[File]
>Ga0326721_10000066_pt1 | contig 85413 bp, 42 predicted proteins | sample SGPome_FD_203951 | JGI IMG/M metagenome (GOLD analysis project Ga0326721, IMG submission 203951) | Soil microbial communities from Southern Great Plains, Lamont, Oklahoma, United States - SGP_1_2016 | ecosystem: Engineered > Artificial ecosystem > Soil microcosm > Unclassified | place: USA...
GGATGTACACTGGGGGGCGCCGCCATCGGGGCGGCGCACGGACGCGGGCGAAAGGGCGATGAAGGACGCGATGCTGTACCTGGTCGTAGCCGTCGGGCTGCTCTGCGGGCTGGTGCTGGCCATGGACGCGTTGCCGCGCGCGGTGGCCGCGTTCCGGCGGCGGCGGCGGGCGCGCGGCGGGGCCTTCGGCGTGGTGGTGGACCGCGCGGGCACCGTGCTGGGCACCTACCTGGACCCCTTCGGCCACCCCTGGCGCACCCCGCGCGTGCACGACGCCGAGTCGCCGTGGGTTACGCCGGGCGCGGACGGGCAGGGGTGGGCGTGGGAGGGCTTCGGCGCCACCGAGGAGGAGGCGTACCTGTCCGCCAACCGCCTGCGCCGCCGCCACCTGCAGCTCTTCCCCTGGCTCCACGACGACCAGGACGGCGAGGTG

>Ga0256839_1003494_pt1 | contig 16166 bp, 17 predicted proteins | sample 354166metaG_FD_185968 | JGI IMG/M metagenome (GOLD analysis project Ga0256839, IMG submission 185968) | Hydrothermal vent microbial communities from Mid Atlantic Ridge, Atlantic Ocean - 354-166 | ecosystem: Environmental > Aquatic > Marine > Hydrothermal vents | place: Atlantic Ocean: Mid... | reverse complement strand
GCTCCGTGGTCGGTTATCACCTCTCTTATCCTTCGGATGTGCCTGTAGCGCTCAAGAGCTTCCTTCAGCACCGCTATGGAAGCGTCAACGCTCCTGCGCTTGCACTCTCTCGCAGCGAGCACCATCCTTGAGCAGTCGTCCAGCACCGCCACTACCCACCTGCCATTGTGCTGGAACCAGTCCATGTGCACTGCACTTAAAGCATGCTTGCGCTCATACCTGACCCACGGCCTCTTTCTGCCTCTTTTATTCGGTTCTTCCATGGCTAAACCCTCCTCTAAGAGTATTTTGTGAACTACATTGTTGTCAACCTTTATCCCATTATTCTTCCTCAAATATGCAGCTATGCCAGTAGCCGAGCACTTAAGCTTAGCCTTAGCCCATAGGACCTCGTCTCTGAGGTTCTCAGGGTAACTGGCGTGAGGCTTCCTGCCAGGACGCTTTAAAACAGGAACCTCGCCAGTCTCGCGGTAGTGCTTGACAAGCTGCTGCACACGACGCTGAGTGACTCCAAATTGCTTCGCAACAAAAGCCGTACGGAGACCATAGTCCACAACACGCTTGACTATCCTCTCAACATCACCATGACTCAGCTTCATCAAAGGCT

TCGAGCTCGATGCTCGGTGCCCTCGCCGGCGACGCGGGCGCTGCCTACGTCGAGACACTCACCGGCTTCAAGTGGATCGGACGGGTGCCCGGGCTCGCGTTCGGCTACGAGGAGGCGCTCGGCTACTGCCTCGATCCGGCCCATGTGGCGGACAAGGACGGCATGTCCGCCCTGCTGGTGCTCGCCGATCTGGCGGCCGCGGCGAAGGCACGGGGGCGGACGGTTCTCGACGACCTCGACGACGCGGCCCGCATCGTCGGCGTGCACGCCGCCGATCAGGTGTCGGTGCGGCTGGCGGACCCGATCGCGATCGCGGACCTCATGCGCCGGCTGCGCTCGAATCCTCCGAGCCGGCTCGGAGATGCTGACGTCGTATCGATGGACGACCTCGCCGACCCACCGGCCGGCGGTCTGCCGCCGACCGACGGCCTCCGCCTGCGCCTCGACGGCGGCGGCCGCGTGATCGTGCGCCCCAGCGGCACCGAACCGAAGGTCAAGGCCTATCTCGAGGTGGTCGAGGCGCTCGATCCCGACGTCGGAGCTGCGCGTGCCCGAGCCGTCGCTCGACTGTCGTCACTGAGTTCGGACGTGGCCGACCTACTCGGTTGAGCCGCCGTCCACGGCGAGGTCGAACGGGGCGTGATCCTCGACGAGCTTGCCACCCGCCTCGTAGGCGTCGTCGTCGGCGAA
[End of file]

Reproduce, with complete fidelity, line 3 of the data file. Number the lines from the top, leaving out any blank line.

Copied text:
>Ga0256839_1003494_pt1 | contig 16166 bp, 17 predicted proteins | sample 354166metaG_FD_185968 | JGI IMG/M metagenome (GOLD analysis project Ga0256839, IMG submission 185968) | Hydrothermal vent microbial communities from Mid Atlantic Ridge, Atlantic Ocean - 354-166 | ecosystem: Environmental > Aquatic > Marine > Hydrothermal vents | place: Atlantic Ocean: Mid... | reverse complement strand